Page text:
Spending the Sport Premium effectively

Written by: Peter Henshaw | Published:
Photograph: MA Education

Government research suggests that the PE and Sport Premium funding is having a positive impact on primary school sports provision. Suzanne O’Connell finds out how some schools have been using the money.

The news that the Department for Education (DfE) was keen for school sports to become more competitive might have conjured up images of humiliation at the hands of over-zealous sports teachers. However, when the government announced in March 2013 that there would be new funding in primary schools, the prospects for school sport suddenly looked a lot better.

Primary headteachers were soon showing that they had no problem spending the money. Whereas the spending of Pupil Premium money had perhaps got off to a hesitant start, the Sport Premium funding was barely promised than it was off the shelves.

Since then, Ofsted has been reporting on how schools have been planning and spending it and now new research is aiming to give even greater insight into the impact this additional funding is having in our primary schools.

The research

The DfE-commissioned research paper, PE and Sport Premium: An investigation in primary schools, is the first instalment in a two-part report. The second part of the investigation into how schools are spending the money is due to take place in February/March 2015.

The researchers used a mixture of telephone and web surveys as well as a total of 586 interviews to find out how spending decisions were being made and what impact the money is having. They report that schools are using the funding to:

  • Up-skill and train existing staff (86 per cent).
  • Buy new equipment (76 per cent).
  • Provide extra-curricular activities (74 per cent).
  • Employ a new sports coach (67 per cent).

What is perhaps particularly promising is that schools have not just been using the money to shore up provision, but have been very conscious of the need to increase staff skills in the long term.

Investing in staff

We spoke to two schools who have both been commended for their use of the Sports Premium – Holy Trinity CE Primary School in Somerset and Newcroft Primary School in Shepshed both received an outstanding Ofsted judgement in September 2014.

Newcroft was commended for the level of pupil participation which “raises self-esteem and helps to support improvement in their academic performance”. Holy Trinity was praised for ensuring that “more pupils are participating in a wider range of sports than previously”.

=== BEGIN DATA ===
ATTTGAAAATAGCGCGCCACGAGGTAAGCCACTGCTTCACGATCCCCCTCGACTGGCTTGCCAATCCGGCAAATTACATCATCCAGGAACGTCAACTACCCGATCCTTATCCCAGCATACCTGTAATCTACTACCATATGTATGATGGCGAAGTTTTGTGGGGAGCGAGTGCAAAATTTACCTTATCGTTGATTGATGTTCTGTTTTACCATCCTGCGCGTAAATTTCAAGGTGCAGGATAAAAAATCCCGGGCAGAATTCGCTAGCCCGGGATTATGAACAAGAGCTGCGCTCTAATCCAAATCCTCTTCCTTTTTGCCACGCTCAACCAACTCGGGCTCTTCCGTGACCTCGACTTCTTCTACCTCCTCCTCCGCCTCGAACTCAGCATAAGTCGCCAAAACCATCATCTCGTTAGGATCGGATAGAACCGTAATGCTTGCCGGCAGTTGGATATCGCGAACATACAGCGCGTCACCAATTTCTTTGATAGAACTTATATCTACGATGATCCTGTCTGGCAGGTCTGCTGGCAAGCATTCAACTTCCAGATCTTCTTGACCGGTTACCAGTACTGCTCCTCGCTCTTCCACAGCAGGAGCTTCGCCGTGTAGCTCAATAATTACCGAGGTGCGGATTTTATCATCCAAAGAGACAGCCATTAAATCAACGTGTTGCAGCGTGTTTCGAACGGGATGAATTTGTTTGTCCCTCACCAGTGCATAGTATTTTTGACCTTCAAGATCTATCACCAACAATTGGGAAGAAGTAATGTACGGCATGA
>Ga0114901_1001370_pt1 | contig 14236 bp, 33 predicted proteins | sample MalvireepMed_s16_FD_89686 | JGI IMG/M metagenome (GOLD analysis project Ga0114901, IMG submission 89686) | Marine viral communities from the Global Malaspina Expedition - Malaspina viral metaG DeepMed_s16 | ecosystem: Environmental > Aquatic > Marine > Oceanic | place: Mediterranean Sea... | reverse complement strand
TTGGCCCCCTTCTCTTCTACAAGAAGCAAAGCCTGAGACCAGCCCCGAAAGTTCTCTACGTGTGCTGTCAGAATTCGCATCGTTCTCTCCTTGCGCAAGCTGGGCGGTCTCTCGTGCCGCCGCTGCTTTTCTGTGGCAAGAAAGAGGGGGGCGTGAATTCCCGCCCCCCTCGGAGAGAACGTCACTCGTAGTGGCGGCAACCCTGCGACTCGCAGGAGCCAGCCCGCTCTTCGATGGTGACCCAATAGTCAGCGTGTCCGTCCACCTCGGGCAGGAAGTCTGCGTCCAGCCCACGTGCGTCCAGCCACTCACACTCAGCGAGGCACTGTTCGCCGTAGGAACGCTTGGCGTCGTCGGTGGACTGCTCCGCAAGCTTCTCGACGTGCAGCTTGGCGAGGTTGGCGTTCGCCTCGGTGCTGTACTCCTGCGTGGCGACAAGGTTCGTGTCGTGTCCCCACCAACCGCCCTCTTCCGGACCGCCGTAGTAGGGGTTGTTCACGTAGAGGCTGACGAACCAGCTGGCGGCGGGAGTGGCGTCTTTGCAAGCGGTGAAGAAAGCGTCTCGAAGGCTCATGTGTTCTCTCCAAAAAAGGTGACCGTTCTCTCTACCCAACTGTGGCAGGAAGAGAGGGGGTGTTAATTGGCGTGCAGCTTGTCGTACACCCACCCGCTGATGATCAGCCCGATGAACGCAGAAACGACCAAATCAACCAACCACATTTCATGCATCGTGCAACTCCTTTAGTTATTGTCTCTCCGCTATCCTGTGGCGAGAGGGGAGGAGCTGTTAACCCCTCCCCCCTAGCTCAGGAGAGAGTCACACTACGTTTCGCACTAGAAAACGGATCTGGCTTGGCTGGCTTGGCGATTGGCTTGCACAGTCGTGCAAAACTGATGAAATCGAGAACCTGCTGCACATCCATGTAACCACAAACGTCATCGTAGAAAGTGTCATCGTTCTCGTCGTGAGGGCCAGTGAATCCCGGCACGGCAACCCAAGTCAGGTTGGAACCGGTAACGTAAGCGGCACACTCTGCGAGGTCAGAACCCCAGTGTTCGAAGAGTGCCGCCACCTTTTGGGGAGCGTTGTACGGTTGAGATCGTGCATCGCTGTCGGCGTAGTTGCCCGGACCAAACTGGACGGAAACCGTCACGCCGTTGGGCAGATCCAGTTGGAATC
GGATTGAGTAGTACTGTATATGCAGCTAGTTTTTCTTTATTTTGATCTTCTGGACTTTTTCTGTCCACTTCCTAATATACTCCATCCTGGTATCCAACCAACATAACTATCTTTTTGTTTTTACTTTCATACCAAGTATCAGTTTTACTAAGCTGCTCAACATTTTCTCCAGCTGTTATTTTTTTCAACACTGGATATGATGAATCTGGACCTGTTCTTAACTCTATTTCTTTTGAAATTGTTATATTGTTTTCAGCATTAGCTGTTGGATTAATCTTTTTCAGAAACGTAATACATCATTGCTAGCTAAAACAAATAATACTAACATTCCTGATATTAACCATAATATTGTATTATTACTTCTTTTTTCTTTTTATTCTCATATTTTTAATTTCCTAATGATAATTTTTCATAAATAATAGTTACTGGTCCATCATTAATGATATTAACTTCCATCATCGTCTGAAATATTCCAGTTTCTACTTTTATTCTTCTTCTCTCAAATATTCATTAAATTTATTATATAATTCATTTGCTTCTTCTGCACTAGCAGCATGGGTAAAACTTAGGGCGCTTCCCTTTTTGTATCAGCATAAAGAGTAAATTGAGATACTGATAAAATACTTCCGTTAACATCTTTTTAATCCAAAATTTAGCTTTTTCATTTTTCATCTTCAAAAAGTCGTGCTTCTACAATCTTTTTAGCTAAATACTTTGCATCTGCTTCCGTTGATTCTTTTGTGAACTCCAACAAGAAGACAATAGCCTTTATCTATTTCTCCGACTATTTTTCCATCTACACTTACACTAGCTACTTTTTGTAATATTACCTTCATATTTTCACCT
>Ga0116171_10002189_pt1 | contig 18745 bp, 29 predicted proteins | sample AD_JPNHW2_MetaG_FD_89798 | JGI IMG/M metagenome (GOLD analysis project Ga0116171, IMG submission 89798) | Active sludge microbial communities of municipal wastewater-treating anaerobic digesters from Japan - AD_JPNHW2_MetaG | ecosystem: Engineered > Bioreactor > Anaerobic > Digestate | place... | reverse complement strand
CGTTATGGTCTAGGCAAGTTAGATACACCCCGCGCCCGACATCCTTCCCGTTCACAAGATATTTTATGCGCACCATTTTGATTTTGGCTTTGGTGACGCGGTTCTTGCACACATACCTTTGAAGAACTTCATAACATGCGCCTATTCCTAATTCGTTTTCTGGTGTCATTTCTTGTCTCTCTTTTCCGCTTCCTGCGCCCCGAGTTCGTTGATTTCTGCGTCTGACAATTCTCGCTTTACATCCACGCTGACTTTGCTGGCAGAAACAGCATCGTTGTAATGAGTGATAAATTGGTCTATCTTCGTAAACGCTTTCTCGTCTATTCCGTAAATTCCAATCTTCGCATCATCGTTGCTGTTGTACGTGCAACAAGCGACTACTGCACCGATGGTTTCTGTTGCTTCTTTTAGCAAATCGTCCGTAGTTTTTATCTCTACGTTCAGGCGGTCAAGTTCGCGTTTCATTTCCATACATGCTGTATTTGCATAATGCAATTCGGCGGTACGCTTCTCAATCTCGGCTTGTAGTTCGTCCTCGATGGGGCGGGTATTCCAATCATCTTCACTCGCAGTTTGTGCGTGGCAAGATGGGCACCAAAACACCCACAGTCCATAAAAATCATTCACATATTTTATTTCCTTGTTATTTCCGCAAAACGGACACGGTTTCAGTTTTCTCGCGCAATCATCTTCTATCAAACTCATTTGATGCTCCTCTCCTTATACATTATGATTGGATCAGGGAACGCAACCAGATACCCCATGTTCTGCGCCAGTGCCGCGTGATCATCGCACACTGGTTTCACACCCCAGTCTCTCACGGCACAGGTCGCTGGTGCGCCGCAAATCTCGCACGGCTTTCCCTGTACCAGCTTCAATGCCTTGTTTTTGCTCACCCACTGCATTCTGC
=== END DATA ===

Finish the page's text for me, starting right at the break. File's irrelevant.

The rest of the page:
Although both schools have chosen different routes to funding allocation, they have both been very mindful of the need to ensure that the money hasn’t just provided bolt-on solutions.

“When I first came to the school, sport was taught during PPA (planning, preparation and assessment) time,” explained Holy Trinity’s headteacher Teresa Wheeler. “I felt provision was too disjointed from everything else that was being delivered in the school.”

Ms Wheeler’s main aim was immediately to bring staff skills up-to-speed: “The challenge was to ensure that the teachers’ skill base was sufficient to take over if this kind of delivery was removed.”

In order to do this she set about equipping a specialist in each year group to lead the sports provision along with a specialist teaching assistant. The teaching assistant helps set up equipment in every PE lesson and leads during the lesson too. The development of these two roles has meant that each year group has a confidence in delivering PE that was missing when coaches were brought in to deliver provision before disappearing again.

Staff development has been a priority at Newcroft Primary too: “We have an excellent higher level teaching assistant,” explained headteacher Alex Smythe. “She is a sport fanatic and conveys real enthusiasm to the children.”

Mr Smythe was also keen to spread the message that good PE and sports is about active involvement: “There shouldn’t be time during a PE lesson when pupils are sat discussing the lesson objective. They need to be participating.”

Some outside expertise

Although the commitment has been to the skilling of staff within our two schools, there is also recognition of the value of external input. Holy Trinity has commissioned the services of Create Development to help them meet the challenge. Its sports programmes, such as Raising the Bar and Fundamental Movement Skills, have contributed to the whole-school approach.

Newcroft has benefited from the additional skills and enthusiasm of a sports apprentice employed from Loughborough College. After their

A levels young people at the college can apply and, if successful, the young person is placed in the school for a year and improves their skills while also contributing to the development of PE and sport provision.